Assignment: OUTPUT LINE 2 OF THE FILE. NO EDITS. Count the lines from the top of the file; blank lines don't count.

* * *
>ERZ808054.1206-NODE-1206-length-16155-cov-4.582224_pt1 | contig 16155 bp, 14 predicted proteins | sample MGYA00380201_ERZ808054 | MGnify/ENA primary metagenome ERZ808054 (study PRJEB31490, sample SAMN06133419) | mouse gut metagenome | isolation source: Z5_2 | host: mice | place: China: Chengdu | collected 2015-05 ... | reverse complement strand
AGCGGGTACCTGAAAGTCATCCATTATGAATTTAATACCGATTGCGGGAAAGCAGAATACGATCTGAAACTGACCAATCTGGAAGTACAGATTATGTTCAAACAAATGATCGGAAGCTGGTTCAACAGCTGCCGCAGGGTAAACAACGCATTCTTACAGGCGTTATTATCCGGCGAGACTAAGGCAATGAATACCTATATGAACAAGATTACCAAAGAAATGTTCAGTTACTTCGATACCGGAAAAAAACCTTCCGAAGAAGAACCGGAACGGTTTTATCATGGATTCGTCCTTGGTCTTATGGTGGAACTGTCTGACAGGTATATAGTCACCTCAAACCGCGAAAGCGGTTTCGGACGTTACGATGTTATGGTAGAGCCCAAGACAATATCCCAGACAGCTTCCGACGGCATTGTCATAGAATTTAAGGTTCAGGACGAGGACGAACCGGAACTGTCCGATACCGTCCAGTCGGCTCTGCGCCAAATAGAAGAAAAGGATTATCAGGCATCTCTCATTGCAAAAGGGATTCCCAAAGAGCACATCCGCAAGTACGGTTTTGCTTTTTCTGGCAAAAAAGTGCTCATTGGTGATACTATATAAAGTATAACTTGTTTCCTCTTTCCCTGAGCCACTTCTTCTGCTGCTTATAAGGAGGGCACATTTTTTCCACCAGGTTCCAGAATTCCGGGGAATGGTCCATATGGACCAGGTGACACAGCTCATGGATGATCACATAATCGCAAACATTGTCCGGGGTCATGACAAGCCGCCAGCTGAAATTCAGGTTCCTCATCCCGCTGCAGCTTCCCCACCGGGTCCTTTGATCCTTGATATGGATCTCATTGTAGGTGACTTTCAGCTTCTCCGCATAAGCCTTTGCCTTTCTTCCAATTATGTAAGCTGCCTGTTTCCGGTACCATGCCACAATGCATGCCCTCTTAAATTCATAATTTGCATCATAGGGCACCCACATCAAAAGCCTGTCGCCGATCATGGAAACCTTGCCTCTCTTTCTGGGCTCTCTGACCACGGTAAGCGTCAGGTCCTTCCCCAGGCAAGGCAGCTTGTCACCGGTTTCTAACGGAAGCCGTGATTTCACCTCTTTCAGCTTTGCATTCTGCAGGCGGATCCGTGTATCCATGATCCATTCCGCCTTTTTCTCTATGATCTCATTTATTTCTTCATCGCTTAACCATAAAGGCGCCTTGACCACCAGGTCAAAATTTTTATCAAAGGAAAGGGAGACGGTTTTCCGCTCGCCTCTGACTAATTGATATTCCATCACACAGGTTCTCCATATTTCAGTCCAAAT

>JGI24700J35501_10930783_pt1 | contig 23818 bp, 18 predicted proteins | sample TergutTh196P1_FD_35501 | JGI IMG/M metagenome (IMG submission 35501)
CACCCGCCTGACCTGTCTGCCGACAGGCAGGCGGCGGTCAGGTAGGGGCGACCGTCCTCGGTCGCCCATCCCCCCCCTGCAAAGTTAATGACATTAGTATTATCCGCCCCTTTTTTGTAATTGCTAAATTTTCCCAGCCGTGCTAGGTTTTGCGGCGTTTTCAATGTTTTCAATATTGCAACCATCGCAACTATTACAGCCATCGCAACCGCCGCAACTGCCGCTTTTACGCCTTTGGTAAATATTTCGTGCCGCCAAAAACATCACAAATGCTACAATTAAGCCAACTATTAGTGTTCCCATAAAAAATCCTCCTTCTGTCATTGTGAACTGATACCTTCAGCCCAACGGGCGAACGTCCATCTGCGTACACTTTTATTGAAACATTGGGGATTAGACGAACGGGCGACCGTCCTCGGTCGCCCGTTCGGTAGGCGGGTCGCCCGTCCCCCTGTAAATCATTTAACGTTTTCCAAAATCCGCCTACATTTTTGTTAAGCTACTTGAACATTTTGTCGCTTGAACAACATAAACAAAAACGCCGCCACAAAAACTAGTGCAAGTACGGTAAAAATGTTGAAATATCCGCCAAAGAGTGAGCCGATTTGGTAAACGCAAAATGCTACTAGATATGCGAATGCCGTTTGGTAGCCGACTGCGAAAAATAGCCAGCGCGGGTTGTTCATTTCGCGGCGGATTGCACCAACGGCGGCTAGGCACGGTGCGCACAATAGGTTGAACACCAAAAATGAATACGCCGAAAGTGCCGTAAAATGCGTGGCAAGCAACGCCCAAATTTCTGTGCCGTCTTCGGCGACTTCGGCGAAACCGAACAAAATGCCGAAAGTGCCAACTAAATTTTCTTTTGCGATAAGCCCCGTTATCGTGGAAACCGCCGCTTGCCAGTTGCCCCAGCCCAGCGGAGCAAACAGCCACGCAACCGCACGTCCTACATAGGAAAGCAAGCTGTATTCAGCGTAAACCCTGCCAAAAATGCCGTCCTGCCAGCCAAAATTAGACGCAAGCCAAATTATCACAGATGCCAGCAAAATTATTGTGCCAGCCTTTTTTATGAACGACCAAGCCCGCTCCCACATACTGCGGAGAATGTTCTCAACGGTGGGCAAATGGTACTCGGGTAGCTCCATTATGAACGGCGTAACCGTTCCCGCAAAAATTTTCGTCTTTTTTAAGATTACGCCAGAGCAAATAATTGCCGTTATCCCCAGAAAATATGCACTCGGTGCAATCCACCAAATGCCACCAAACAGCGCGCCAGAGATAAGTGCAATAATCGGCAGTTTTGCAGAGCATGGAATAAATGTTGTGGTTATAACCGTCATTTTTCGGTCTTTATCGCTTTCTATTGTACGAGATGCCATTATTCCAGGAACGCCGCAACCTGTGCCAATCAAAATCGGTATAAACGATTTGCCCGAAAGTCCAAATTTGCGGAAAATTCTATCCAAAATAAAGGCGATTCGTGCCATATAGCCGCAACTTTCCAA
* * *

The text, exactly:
AGCGGGTACCTGAAAGTCATCCATTATGAATTTAATACCGATTGCGGGAAAGCAGAATACGATCTGAAACTGACCAATCTGGAAGTACAGATTATGTTCAAACAAATGATCGGAAGCTGGTTCAACAGCTGCCGCAGGGTAAACAACGCATTCTTACAGGCGTTATTATCCGGCGAGACTAAGGCAATGAATACCTATATGAACAAGATTACCAAAGAAATGTTCAGTTACTTCGATACCGGAAAAAAACCTTCCGAAGAAGAACCGGAACGGTTTTATCATGGATTCGTCCTTGGTCTTATGGTGGAACTGTCTGACAGGTATATAGTCACCTCAAACCGCGAAAGCGGTTTCGGACGTTACGATGTTATGGTAGAGCCCAAGACAATATCCCAGACAGCTTCCGACGGCATTGTCATAGAATTTAAGGTTCAGGACGAGGACGAACCGGAACTGTCCGATACCGTCCAGTCGGCTCTGCGCCAAATAGAAGAAAAGGATTATCAGGCATCTCTCATTGCAAAAGGGATTCCCAAAGAGCACATCCGCAAGTACGGTTTTGCTTTTTCTGGCAAAAAAGTGCTCATTGGTGATACTATATAAAGTATAACTTGTTTCCTCTTTCCCTGAGCCACTTCTTCTGCTGCTTATAAGGAGGGCACATTTTTTCCACCAGGTTCCAGAATTCCGGGGAATGGTCCATATGGACCAGGTGACACAGCTCATGGATGATCACATAATCGCAAACATTGTCCGGGGTCATGACAAGCCGCCAGCTGAAATTCAGGTTCCTCATCCCGCTGCAGCTTCCCCACCGGGTCCTTTGATCCTTGATATGGATCTCATTGTAGGTGACTTTCAGCTTCTCCGCATAAGCCTTTGCCTTTCTTCCAATTATGTAAGCTGCCTGTTTCCGGTACCATGCCACAATGCATGCCCTCTTAAATTCATAATTTGCATCATAGGGCACCCACATCAAAAGCCTGTCGCCGATCATGGAAACCTTGCCTCTCTTTCTGGGCTCTCTGACCACGGTAAGCGTCAGGTCCTTCCCCAGGCAAGGCAGCTTGTCACCGGTTTCTAACGGAAGCCGTGATTTCACCTCTTTCAGCTTTGCATTCTGCAGGCGGATCCGTGTATCCATGATCCATTCCGCCTTTTTCTCTATGATCTCATTTATTTCTTCATCGCTTAACCATAAAGGCGCCTTGACCACCAGGTCAAAATTTTTATCAAAGGAAAGGGAGACGGTTTTCCGCTCGCCTCTGACTAATTGATATTCCATCACACAGGTTCTCCATATTTCAGTCCAAAT